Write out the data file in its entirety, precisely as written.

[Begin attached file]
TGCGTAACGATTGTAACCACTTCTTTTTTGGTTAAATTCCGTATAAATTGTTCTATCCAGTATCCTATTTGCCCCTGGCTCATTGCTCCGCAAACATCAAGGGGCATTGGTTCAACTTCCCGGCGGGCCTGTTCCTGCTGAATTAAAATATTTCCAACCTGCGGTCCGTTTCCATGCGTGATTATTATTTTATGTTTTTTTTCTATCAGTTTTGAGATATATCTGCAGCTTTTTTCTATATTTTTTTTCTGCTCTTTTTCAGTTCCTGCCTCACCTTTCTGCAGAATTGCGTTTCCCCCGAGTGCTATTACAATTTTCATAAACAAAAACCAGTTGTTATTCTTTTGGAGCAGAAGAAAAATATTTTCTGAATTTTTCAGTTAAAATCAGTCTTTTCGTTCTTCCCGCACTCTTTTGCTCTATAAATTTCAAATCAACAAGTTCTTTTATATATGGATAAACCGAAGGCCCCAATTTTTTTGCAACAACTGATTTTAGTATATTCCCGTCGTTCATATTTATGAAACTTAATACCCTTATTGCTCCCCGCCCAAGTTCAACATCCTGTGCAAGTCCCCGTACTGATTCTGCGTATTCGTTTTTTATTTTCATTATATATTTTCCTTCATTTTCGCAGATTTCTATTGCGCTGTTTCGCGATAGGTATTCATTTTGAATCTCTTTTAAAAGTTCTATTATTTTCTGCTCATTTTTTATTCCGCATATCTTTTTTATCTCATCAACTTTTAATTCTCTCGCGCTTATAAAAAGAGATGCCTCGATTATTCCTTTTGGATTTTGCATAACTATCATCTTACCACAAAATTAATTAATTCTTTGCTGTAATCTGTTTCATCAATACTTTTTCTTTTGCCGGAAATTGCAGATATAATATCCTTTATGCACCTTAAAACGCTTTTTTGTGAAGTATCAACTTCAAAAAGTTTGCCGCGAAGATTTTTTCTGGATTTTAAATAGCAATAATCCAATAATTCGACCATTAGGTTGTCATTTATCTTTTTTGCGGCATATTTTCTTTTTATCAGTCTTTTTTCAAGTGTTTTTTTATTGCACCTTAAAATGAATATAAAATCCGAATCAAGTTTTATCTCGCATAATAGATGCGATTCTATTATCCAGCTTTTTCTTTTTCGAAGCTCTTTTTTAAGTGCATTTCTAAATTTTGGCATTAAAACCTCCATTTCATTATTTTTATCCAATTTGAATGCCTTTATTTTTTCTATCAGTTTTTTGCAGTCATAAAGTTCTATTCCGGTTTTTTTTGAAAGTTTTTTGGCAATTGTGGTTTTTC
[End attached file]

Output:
TGCGTAACGATTGTAACCACTTCTTTTTTGGTTAAATTCCGTATAAATTGTTCTATCCAGTATCCTATTTGCCCCTGGCTCATTGCTCCGCAAACATCAAGGGGCATTGGTTCAACTTCCCGGCGGGCCTGTTCCTGCTGAATTAAAATATTTCCAACCTGCGGTCCGTTTCCATGCGTGATTATTATTTTATGTTTTTTTTCTATCAGTTTTGAGATATATCTGCAGCTTTTTTCTATATTTTTTTTCTGCTCTTTTTCAGTTCCTGCCTCACCTTTCTGCAGAATTGCGTTTCCCCCGAGTGCTATTACAATTTTCATAAACAAAAACCAGTTGTTATTCTTTTGGAGCAGAAGAAAAATATTTTCTGAATTTTTCAGTTAAAATCAGTCTTTTCGTTCTTCCCGCACTCTTTTGCTCTATAAATTTCAAATCAACAAGTTCTTTTATATATGGATAAACCGAAGGCCCCAATTTTTTTGCAACAACTGATTTTAGTATATTCCCGTCGTTCATATTTATGAAACTTAATACCCTTATTGCTCCCCGCCCAAGTTCAACATCCTGTGCAAGTCCCCGTACTGATTCTGCGTATTCGTTTTTTATTTTCATTATATATTTTCCTTCATTTTCGCAGATTTCTATTGCGCTGTTTCGCGATAGGTATTCATTTTGAATCTCTTTTAAAAGTTCTATTATTTTCTGCTCATTTTTTATTCCGCATATCTTTTTTATCTCATCAACTTTTAATTCTCTCGCGCTTATAAAAAGAGATGCCTCGATTATTCCTTTTGGATTTTGCATAACTATCATCTTACCACAAAATTAATTAATTCTTTGCTGTAATCTGTTTCATCAATACTTTTTCTTTTGCCGGAAATTGCAGATATAATATCCTTTATGCACCTTAAAACGCTTTTTTGTGAAGTATCAACTTCAAAAAGTTTGCCGCGAAGATTTTTTCTGGATTTTAAATAGCAATAATCCAATAATTCGACCATTAGGTTGTCATTTATCTTTTTTGCGGCATATTTTCTTTTTATCAGTCTTTTTTCAAGTGTTTTTTTATTGCACCTTAAAATGAATATAAAATCCGAATCAAGTTTTATCTCGCATAATAGATGCGATTCTATTATCCAGCTTTTTCTTTTTCGAAGCTCTTTTTTAAGTGCATTTCTAAATTTTGGCATTAAAACCTCCATTTCATTATTTTTATCCAATTTGAATGCCTTTATTTTTTCTATCAGTTTTTTGCAGTCATAAAGTTCTATTCCGGTTTTTTTTGAAAGTTTTTTGGCAATTGTGGTTTTTC